Classification CasesRichview Gate Building Corporation v. Municipal Property Assessment Corporation et al. (21 October 2005), (Ont. A.R.B.) [unreported]
Vacant land zoned for high density residential development on which a high-rise condominium was to be built, was correctly classified as "multi-residential".
Torontario Properties Limited et al. v. Municipal Property Assessment Corporation, Region No. 9 et al., (14 July 2005), (Ont.A.R.B.) [unreported]
The Board found that the landscaped grounds surrounding an office building did not qualify as 'excess land' because the land had been modified sufficiently to constitute development.
Jolis Investments Ontario Ltd. v. Municipal Property Assessment Corporation et al., (22 June 2005), (Ont. A.R.B.) [unreported].
The Board found that it had the jurisdiction to review its own decisions. As a result, it declined to state a case to the Divisional Court on this issue.
Brisebois et al., v. Municipal Property Assessment Corporation Region No. 1 et al. (15 March 2005), [unreported] (Ont. A.R.B.)
Using a 'primary purpose' test, the Board determined that the removal of peat moss from land was a 'farm purpose' if the peat was being removed as part of the preparation of the land for farming.
699958 Ontario Limited v. Municipal Property Assessment Corporation et al. (22 December 2004), (Ont. A.R.B.) [unreported]: (Motion for Leave to Appeal to Divisional Court Dismissed.)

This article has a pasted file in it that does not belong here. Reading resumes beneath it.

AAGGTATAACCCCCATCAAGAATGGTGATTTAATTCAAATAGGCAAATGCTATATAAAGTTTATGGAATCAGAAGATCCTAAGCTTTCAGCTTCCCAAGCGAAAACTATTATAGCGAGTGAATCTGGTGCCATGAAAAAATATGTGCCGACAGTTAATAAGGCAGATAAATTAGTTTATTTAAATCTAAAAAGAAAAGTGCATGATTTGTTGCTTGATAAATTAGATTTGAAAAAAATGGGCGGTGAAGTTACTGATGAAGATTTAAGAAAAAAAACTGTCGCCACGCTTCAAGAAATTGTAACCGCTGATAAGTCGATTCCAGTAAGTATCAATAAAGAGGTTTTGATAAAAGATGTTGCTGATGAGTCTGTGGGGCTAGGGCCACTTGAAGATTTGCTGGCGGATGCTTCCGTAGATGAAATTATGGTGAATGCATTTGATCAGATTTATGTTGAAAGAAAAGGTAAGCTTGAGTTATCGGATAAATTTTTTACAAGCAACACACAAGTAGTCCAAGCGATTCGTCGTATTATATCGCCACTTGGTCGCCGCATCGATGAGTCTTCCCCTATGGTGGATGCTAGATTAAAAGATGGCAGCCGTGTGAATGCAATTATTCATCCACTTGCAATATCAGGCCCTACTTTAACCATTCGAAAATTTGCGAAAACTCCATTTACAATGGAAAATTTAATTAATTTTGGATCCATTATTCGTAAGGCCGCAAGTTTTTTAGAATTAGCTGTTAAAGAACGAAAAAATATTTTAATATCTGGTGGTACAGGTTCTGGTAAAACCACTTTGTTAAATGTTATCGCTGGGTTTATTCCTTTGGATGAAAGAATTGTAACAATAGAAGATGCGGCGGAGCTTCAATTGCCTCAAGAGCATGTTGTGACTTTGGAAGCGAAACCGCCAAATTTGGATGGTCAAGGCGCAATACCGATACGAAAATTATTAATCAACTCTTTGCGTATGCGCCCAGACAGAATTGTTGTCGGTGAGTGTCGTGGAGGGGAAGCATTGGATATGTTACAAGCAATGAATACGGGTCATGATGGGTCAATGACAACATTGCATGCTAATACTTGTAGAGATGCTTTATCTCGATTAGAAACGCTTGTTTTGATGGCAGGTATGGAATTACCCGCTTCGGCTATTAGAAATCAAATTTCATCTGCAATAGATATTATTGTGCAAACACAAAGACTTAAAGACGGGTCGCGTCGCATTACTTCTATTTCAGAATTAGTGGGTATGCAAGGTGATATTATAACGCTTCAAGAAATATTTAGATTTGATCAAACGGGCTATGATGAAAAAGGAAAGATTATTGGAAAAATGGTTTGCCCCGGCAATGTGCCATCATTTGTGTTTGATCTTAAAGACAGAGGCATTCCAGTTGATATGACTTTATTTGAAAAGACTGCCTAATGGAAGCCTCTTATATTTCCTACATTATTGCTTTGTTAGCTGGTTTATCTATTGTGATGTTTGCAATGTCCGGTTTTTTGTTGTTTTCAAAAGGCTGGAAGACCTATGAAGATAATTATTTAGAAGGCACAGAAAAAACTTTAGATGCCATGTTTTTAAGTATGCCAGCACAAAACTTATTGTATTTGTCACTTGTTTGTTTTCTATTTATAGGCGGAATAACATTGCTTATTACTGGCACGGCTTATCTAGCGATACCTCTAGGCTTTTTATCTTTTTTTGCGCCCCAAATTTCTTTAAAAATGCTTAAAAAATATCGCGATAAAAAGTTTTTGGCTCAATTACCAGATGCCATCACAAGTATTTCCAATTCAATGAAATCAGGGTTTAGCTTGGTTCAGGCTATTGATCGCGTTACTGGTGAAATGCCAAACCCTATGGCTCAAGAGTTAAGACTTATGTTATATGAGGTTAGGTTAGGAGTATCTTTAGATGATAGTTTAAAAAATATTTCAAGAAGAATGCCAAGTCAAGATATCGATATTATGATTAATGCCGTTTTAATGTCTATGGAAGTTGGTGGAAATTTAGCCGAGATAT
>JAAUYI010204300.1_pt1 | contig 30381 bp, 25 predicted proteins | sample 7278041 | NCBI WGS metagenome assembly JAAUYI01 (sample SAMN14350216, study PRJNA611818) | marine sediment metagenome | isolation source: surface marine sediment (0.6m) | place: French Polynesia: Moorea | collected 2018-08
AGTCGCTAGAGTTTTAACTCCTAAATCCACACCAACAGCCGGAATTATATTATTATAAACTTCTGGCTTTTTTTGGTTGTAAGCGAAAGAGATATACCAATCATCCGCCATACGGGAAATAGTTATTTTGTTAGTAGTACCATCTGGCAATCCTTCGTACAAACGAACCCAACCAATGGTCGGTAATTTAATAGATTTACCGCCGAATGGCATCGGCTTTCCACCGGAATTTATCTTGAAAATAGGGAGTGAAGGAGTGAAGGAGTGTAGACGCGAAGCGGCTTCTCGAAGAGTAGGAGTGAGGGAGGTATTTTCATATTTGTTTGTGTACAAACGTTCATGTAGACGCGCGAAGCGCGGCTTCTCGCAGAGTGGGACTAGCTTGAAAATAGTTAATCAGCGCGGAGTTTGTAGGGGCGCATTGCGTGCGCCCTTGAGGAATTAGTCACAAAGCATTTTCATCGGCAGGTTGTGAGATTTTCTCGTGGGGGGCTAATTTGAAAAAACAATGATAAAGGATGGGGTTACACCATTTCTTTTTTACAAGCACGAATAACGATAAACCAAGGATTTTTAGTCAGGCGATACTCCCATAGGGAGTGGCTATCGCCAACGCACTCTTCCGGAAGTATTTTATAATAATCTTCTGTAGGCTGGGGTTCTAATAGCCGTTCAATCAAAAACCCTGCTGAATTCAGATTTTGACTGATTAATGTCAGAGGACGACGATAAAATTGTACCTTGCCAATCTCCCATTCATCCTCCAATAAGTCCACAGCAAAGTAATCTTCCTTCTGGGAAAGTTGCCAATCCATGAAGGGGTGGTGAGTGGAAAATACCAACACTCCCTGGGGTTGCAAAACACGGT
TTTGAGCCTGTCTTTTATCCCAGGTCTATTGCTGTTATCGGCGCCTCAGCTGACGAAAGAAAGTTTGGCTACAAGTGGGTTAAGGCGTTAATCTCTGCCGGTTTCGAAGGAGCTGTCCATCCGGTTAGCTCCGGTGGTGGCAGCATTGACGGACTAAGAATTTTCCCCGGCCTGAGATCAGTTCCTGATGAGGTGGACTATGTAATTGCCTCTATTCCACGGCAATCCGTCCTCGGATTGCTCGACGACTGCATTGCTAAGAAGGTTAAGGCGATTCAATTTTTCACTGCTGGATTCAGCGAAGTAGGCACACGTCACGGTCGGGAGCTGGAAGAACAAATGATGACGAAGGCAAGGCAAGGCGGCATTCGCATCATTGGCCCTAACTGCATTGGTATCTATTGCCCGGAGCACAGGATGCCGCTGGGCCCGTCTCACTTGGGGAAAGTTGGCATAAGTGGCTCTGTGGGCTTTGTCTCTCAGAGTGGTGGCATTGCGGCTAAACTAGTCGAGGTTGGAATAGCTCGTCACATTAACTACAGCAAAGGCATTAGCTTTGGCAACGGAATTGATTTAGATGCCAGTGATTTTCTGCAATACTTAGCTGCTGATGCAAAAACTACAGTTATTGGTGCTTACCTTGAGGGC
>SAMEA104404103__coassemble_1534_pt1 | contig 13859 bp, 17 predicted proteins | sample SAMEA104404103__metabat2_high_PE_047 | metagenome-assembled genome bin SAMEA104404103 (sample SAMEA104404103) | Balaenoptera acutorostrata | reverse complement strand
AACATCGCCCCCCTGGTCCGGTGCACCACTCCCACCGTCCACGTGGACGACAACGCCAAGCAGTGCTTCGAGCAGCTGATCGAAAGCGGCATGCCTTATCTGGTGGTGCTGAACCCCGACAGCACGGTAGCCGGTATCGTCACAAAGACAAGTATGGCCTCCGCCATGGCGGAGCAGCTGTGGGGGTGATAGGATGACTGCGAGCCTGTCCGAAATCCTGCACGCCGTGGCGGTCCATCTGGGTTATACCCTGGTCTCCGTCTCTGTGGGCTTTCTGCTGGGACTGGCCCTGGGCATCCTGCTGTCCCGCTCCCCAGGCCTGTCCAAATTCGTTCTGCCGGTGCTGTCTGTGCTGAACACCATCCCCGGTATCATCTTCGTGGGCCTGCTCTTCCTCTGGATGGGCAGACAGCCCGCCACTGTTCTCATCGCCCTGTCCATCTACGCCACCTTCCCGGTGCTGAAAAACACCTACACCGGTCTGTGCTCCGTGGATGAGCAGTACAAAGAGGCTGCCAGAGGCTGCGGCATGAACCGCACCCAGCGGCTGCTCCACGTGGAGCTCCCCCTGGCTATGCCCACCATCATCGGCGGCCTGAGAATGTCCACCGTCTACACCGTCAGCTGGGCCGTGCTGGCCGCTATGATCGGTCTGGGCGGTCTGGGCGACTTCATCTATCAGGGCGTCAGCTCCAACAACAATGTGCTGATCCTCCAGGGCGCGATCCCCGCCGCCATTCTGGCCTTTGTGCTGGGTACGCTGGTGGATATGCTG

The property had 6 ‘original’ residential units. Subsequent to the municipality adopting the new multi-residential tax class, the complainant added 6 ‘new’ residential units. The issue was whether the original units should be classified as residential or multi-residential.
Kidinks Holdings Inc. v. City of Kingston et al. (6 December 2004), [unreported] (Ont.A.R.B.).
The complainant asserted that its vacant land, which included land on which a condominium development was proposed and water lots on which a marina and other water uses were proposed, was principally zoned for residential purposes and should be included in the residential, rather than the multi-residential, tax class.
Municipal Property Assessment Corporation v. R.M.L. Parking Ltd. et al. (24 September 2004), (Ont.Div.Ct.) [unreported].
The Divisional Court has granted MPAC leave to appeal a decision of the ARB whereby the ARB classified as residential that portion of a parking garage in a commercial property which was used by a neighbouring residential condominium.
T. Sangs Investments Limited v. Municipal Property Assessment Corporation, Region No. 09, et al. (27 May 2004), (Ont.A.R.B.) [unreported].
The subject property had more than seven units and was included in the multi-residential tax class. The complainant asserted that the units were not ‘self-contained’ and, therefore, the property should be classified in the residential tax class.
Nowina et al. v. Municipal Property Assessment Corporation, Region No. 9 et al. (27 August 2003) (Ont.A.R.B.) [unreported] and (18 December 2003) (Ont.A.R.B.) [unreported]
On a preliminary motion, the ARB held that the complainant was 'estopped' from asserting a different current value than that previously determined by the Board for a different tax year with the same base year.
At the hearing, the subject property had seven units, but the complainant argued that one of the units was not ‘self-contained’ because it was in an extremely poor state of repair and, therefore, the property should be classified as residential.